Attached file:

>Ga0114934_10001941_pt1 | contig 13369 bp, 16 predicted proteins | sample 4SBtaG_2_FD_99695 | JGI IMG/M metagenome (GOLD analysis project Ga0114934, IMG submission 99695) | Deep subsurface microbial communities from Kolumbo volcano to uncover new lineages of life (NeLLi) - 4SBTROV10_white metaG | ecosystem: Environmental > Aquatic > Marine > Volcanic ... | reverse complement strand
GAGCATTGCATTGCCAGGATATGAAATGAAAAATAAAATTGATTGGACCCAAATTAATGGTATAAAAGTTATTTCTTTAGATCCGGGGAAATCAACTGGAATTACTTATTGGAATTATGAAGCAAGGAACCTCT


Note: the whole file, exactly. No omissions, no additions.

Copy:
>Ga0114934_10001941_pt1 | contig 13369 bp, 16 predicted proteins | sample 4SBtaG_2_FD_99695 | JGI IMG/M metagenome (GOLD analysis project Ga0114934, IMG submission 99695) | Deep subsurface microbial communities from Kolumbo volcano to uncover new lineages of life (NeLLi) - 4SBTROV10_white metaG | ecosystem: Environmental > Aquatic > Marine > Volcanic ... | reverse complement strand
GAGCATTGCATTGCCAGGATATGAAATGAAAAATAAAATTGATTGGACCCAAATTAATGGTATAAAAGTTATTTCTTTAGATCCGGGGAAATCAACTGGAATTACTTATTGGAATTATGAAGCAAGGAACCTCT